The lecture begins at 6:30 p.m. on Monday January 14th at the Slidell Branch of the St. Tammany Parish Library located at 555 Robert Blvd. in Slidell. The event is free and open to the public, and registration is requested. Books will be available for purchase before and after the program. Please stop by the Slidell Branch or call 985-646-6470 to register. ###"


Monday, January 07, 2008

Work Begins Anew

Back in traffic today. Back driving across the 24 mile Causeway Bridge with the sun just coming up pink over the lake. Back dealing with students, colleagues, emails, proposals, textbooks, classes, emails, meetings, files phone messages, emails, etc. I've got a nice headache splitting my scalp right down the middle. Classes don't actually start until Thursday but most moments will be just packed even before then. I won't be posting much, and, worse, I won't have much time to visit other's blogs for the next few days. But I will catch up toward the end of the week and the weekend.

Meanwhile, time's a wasting. Enjoy your day.

Saturday, January 05, 2008

New Year Day 5: Update

Mostly an update today. I’ve been working on getting ready for school, and found out yesterday that a textbook I was going to use for a class has had its publication date pushed back from November 2007 until March 2008. That will leave me scrambling for a book since classes start in about a week. The University bookstore is supposed to let me know about this kind of thing, but alas. I should have had enough sense to check earlier.

Other than that, I did get an acceptance on a story from Flashing Swords. The tale is called “Worms in the Earth,” and is one of the few humorous stories I’ve attempted over the years. Humor is popular with editors, though. This is actually a reprint sale. The story sold first time out and was published, then I resold it a couple of years later to an anthology that ended up never seeing print, then resold it again this week. It’s actually been submitted four times and sold three of the four. The other submission was for a “best of” anthology so it had pretty stiff competition there. Below is a brief excerpt from the piece, but I’ll be sure and let everyone know when the piece is published.

Deep into his palace Farthane stalked, making his way to what he called his "black" room (though a visiting imp had once been heard to remark, "why doesn't he call it his 'blacker' room since his whole castle is most wholesomely black?"). Drawing from his fastidiously immaculate shelves his most ancient and potent grimoire--the Necronudicon (older than the Necronomicon and with better pictures besides)--he turned the laminated bat-wing pages until he found the one spell he sought, the one cantrip that he had never used in his rather short long life.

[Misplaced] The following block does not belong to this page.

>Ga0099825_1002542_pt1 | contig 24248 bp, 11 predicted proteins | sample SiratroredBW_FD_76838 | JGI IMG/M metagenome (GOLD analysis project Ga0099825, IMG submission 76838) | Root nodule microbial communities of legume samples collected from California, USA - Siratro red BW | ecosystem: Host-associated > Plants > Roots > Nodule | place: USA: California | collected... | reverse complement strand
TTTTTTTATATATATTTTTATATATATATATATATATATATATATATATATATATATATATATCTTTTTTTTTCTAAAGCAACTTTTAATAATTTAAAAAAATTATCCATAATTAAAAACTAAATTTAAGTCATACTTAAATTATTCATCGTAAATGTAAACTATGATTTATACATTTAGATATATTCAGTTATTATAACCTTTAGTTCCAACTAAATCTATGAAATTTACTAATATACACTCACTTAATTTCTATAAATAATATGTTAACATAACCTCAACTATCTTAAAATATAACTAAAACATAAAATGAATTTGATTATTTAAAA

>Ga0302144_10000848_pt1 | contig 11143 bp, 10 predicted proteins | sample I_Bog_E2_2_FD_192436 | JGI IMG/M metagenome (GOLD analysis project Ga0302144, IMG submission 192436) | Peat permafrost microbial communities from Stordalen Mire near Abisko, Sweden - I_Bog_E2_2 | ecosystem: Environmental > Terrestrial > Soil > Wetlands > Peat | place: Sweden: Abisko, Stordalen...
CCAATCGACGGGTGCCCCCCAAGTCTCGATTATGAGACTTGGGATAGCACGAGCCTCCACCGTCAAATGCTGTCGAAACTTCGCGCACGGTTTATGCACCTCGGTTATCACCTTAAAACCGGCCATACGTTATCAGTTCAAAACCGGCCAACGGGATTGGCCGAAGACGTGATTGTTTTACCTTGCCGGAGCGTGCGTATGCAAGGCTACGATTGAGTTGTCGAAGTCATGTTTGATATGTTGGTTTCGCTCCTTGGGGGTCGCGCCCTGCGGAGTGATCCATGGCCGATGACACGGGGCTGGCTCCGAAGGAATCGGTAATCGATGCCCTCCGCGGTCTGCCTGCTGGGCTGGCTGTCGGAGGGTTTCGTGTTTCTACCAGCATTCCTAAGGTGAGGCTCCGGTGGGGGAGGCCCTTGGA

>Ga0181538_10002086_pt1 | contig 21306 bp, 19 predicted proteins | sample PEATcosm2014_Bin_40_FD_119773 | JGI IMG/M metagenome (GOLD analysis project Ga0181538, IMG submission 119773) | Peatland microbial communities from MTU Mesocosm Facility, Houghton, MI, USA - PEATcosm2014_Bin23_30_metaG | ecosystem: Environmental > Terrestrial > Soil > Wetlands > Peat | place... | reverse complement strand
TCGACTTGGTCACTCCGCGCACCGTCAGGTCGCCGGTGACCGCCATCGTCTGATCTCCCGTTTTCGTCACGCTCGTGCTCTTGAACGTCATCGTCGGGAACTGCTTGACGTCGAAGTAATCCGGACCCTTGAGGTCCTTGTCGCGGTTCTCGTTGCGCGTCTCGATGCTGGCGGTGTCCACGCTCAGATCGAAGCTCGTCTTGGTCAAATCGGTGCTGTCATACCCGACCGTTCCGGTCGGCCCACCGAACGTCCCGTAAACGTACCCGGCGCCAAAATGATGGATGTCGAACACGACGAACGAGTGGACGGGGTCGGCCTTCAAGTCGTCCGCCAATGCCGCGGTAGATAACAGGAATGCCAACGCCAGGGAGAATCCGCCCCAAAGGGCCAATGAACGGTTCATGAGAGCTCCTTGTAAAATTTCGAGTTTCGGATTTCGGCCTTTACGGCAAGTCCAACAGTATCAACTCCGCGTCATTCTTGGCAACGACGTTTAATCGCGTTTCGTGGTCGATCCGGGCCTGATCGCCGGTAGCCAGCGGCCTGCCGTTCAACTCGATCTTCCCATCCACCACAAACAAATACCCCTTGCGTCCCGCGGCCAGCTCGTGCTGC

I hope to have a post on writing humor in the next few days. I generally find it difficult to do, but when it works I really enjoy it. How about you? Any humor writers in the audience? Do you find it easier or harder to write humor? Do you enjoy reading humorous works?

Finally, I know most of you are not in this area, but if you are or know anyone who is, I’m going to give a talk on writing and publishing, and hopefully sign a few books, on January 14, at 6:30, at the library in Slidell, Louisiana. That’s a Monday night. Would love to see anyone there who could make it. But I can’t pay for your plane tickets if you live in, say, New Zealand or Canada or England or Detroit or Chicago, or some wild and wooly place like that.

Thursday, January 03, 2008


A book was delivered to my door today. That’s not an unusual occurrence. But this one I didn’t pay for. That’s a bit more unusual. Michael Burgess, who generally writes SF and Fantasy under the name Robert Reginald, sent me a copy of his book Invasion!. This is actually a trilogy under one cover, and is basically a riff on H. G. Wells’ War of the Worlds. It continues and expands the story, and I have to admit this is one of those day dreams that I’ve indulged in quite frequently. What would I have done had such an event really happened in my life time. For some reason, I usually imagine that I’m in Graduate school when the war starts.

Frankly, when it comes to SF and fantasy, I enjoy when authors take beloved tales and play off them. Some are better than others, of course. So much depends on the writer. Rob is a professional and this book sings. Here’s a website that talks about the book.

You’d guess that I’d feel this way, I imagine. The Taleran books are very much influenced by the John Carter of Mars books by Edgar Rice Burroughs.

How about you? Do you like it when an author takes a well loved theme and puts their own spin on it? Do you like to read that kind of thing? Or would you prefer everything new and shiny?

Wednesday, January 02, 2008

New Year, Day 2

Sorry I didn't get around to anyone's blog yesterday. I spent most of the day on the couch watching football. Unfortunately, there weren't many good games. Lots of blowouts.

As is my habit these past few years, I got a few items submitted right after midnight on New Year's, including a resubmission of "Love in the Time of Cybersex." I have some poetry I want to resubmit today. I also realized that I forgot to post about the December Illuminata publication. My Writer's Block column last month was on "Emotion and Medium in Writing," in Volume 6, Issue 4, and as always you can download a free copy of the newsletter here.

Now it's off to check folks blogs, but I leave you with some pics that Lana took from our front driveway near midnight on New Year's eve.

Happy New Year!